In 2014, Gaskins spoke at a symposium called "Afrofuturism in Black Theology: Race, Gender, Sexuality and the State of Black Religion in the Black Metropolis" featuring George Clinton at Vanderbilt University.[11] She spoke at a symposium called "Why Comix? Drawing the World You Want to See" about representation in comics at Northwestern University and on a panel called the Aesthetic Architecture Symposium titled "The Aesthetics of Activism: Afro-Futurism, Xenofeminism, and Disobedient Objects" at Yale University in 2016.[12][13]

In 2017, Gaskins was in the group exhibition, We Have Always Lived in the Future at Flux Factory in Long Island City, NY. This show was mentioned in Art in America, specifically how her work "presents opportunities for rousing transcendence."[14]

In 2018, Gaskins was in the group exhibition, Probability & Uncertainty at Union College's Mandeville Gallery in Schenectady, NY.[15] "Afrofuturism Amplified in Three Dimensions" included a lecture and maker workshop. In the show, Gaskins was one of six women artists working with scientific themes. She also presented at the National Art Education Association in Seattle, WA, in Barcelona as part of STEAMConf 2018[16] and in Madrid as part of International Girls in ICT Day.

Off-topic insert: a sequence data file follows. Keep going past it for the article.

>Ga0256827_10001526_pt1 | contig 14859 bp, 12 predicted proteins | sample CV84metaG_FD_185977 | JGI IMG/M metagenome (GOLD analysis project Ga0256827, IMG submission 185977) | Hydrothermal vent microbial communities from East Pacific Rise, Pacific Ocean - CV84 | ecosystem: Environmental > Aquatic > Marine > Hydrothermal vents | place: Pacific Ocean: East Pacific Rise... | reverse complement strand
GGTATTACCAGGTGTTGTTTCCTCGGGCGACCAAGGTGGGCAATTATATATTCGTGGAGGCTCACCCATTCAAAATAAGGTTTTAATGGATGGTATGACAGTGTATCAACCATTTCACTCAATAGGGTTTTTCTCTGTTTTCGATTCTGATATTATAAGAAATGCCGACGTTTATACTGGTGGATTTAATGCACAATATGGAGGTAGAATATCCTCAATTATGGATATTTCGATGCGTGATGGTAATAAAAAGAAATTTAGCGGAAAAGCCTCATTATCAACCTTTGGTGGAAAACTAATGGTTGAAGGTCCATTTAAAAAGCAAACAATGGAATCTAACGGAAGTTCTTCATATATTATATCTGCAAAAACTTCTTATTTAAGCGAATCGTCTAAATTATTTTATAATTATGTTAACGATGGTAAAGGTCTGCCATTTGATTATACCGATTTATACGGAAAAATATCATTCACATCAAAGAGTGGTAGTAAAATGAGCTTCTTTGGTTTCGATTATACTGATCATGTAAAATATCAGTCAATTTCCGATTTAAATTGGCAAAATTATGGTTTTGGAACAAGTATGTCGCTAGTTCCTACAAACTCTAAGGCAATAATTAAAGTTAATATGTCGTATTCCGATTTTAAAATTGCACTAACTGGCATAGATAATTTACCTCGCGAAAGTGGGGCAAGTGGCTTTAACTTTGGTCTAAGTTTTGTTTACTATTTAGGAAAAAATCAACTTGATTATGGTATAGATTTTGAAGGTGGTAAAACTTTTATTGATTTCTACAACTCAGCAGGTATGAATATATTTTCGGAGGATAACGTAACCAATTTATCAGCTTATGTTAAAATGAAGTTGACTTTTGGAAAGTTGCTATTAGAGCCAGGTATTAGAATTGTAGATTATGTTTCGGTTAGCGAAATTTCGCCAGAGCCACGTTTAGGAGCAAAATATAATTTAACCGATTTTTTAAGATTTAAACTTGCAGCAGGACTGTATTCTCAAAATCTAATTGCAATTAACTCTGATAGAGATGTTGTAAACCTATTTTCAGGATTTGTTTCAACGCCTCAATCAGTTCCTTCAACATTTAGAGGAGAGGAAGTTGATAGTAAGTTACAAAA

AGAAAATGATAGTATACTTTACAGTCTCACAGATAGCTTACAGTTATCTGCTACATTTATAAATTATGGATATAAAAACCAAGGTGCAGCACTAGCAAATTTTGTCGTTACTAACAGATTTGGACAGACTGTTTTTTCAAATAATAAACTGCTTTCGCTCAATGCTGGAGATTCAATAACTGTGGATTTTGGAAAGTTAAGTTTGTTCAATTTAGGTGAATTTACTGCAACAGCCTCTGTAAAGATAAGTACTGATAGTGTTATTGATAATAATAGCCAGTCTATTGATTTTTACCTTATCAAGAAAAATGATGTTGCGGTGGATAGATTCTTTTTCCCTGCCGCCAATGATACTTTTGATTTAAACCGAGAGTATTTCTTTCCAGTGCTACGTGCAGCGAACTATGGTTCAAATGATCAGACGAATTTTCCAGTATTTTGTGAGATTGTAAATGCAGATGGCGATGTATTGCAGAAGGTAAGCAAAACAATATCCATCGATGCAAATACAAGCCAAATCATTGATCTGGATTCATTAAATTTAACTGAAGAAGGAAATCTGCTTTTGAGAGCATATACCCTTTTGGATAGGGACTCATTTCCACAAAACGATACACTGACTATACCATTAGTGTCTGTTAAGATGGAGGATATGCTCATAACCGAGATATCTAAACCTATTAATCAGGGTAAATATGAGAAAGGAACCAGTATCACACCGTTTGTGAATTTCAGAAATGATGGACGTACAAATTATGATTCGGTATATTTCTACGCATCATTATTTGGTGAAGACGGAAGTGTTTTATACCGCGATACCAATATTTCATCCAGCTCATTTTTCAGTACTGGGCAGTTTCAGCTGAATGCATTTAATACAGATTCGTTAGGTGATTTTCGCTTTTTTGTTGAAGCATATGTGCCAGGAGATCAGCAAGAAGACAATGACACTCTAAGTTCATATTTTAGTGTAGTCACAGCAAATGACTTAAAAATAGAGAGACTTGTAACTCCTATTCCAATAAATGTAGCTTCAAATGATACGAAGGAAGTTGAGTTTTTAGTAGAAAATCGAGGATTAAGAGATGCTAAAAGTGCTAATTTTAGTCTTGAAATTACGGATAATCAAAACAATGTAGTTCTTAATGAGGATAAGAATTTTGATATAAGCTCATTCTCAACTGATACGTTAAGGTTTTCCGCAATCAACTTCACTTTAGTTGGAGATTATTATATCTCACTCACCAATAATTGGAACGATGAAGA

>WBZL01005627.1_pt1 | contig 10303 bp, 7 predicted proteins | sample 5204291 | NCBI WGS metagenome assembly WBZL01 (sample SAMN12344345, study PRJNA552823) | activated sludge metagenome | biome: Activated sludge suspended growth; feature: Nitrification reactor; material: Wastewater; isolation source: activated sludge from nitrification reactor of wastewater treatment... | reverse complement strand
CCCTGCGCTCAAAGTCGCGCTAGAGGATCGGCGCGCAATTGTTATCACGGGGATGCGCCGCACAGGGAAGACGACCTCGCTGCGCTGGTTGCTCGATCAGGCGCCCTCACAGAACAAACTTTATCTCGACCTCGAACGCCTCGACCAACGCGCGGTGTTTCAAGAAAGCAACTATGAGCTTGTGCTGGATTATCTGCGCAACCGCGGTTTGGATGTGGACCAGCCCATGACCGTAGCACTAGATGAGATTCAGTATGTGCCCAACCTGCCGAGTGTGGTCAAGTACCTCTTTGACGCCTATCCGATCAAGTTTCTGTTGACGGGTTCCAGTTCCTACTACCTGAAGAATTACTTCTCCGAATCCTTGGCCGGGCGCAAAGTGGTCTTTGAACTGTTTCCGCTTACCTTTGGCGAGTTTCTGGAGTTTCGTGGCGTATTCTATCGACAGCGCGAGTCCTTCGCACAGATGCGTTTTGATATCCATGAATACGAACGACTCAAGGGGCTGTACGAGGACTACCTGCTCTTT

In 2019, Gaskins was part of a Leoni Art Project group show in Genoa, Italy.[17] Her algorithmic, "neural network" generated portrait of Wangari Muta Maathai was featured in Horticultural Heroes, an exhibit at Tower Hill Botanic Garden in Boylston, MA.[18]

In 2021, Gaskins was part of the Transfiguration group exhibition at the Frost Art Museum in Miami, Florida. The show was part of the Martin Luther King, Jr. Exhibition Series, which addresses issues of race, diversity, social justice, civil rights, and humanity.[19] Gaskins also gave an artist talk in conjunction with the exhibition.[20]

Gaskins is also known for her cultural criticism, including the unpacking of Beyoncé's Formation video at the intersection of contemporary police killings of black boys and the story of traditional voodoo spirit, Ghede Nibo.[21]

Publications[edit]

  • Gaskins, Nettrice. Techno-Vernacular Creativity and Innovation. Cambridge, MA: The MIT Press (August 2021).
  • Gaskins, Nettrice. "Cosmogramic Design: A Cultural Model of the Aesthetic Response." In Aesthetics Equals Politics: New Discourses across Art, Architecture, and Philosophy. Cambridge, MA: The MIT Press, 2019.